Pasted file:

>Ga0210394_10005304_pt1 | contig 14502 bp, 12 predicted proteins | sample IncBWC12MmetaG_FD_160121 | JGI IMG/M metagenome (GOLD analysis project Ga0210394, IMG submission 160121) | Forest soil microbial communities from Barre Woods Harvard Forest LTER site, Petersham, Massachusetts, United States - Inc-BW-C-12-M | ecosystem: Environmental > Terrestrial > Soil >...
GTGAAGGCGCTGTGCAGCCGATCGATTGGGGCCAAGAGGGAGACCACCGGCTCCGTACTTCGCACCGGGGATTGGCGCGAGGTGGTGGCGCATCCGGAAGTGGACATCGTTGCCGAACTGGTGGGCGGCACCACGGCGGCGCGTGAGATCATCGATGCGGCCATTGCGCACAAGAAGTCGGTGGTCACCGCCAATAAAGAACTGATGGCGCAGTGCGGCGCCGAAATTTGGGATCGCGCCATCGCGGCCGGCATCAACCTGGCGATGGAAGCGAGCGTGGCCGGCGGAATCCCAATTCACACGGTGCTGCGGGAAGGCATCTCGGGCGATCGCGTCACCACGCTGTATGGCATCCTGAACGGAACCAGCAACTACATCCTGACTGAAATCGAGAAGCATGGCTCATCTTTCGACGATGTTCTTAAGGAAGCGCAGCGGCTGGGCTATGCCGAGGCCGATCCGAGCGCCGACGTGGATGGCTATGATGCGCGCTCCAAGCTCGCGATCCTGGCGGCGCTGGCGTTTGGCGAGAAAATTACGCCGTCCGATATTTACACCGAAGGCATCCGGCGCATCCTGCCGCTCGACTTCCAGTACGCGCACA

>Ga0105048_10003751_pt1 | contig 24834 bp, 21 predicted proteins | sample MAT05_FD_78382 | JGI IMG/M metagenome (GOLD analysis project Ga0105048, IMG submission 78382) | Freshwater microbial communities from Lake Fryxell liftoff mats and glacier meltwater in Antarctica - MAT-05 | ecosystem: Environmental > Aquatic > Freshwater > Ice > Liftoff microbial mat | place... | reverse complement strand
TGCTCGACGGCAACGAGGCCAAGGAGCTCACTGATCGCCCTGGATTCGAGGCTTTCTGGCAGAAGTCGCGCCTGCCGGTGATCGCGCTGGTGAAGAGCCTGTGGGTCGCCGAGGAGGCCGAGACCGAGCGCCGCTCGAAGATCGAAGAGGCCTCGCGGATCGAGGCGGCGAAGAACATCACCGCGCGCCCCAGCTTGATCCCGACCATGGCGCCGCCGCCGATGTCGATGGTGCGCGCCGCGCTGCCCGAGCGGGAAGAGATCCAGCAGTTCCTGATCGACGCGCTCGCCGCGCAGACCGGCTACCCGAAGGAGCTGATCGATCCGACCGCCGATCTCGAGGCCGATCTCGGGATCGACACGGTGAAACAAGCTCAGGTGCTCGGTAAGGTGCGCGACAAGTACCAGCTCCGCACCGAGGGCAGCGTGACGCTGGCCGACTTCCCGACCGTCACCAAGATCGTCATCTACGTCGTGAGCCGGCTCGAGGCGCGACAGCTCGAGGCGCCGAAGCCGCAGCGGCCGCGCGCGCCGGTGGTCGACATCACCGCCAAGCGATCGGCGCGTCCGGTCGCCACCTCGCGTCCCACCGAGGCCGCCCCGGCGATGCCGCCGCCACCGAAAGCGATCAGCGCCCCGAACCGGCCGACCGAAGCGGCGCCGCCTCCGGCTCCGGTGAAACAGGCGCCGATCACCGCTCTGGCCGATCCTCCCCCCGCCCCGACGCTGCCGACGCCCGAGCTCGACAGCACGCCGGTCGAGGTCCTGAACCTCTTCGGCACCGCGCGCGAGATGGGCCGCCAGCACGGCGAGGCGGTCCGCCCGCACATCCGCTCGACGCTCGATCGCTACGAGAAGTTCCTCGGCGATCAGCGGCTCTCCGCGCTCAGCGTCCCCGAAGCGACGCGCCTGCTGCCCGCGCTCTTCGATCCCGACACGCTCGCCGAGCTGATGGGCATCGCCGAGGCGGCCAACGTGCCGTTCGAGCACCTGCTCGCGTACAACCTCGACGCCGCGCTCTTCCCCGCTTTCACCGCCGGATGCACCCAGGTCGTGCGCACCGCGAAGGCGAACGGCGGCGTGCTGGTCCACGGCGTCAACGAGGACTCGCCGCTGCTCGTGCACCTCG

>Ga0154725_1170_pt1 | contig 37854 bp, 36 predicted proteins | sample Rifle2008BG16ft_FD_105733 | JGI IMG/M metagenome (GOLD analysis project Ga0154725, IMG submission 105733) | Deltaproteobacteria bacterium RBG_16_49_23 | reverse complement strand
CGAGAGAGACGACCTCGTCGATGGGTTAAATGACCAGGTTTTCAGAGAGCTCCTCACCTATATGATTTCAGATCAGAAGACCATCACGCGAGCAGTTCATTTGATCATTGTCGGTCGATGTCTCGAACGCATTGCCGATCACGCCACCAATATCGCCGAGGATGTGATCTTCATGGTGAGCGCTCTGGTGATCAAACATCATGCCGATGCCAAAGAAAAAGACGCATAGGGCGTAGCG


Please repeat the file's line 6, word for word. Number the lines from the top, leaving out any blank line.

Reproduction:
CGAGAGAGACGACCTCGTCGATGGGTTAAATGACCAGGTTTTCAGAGAGCTCCTCACCTATATGATTTCAGATCAGAAGACCATCACGCGAGCAGTTCATTTGATCATTGTCGGTCGATGTCTCGAACGCATTGCCGATCACGCCACCAATATCGCCGAGGATGTGATCTTCATGGTGAGCGCTCTGGTGATCAAACATCATGCCGATGCCAAAGAAAAAGACGCATAGGGCGTAGCG